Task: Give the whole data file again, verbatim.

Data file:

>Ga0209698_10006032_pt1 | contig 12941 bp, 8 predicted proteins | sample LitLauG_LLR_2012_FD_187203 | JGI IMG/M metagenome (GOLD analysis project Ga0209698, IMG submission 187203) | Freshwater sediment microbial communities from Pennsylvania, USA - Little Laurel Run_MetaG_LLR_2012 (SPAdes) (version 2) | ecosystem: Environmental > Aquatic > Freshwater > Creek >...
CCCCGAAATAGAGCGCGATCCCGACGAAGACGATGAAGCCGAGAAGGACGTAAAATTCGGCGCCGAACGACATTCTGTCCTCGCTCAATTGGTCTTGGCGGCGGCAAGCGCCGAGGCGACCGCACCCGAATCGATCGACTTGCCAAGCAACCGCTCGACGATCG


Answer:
>Ga0209698_10006032_pt1 | contig 12941 bp, 8 predicted proteins | sample LitLauG_LLR_2012_FD_187203 | JGI IMG/M metagenome (GOLD analysis project Ga0209698, IMG submission 187203) | Freshwater sediment microbial communities from Pennsylvania, USA - Little Laurel Run_MetaG_LLR_2012 (SPAdes) (version 2) | ecosystem: Environmental > Aquatic > Freshwater > Creek >...
CCCCGAAATAGAGCGCGATCCCGACGAAGACGATGAAGCCGAGAAGGACGTAAAATTCGGCGCCGAACGACATTCTGTCCTCGCTCAATTGGTCTTGGCGGCGGCAAGCGCCGAGGCGACCGCACCCGAATCGATCGACTTGCCAAGCAACCGCTCGACGATCG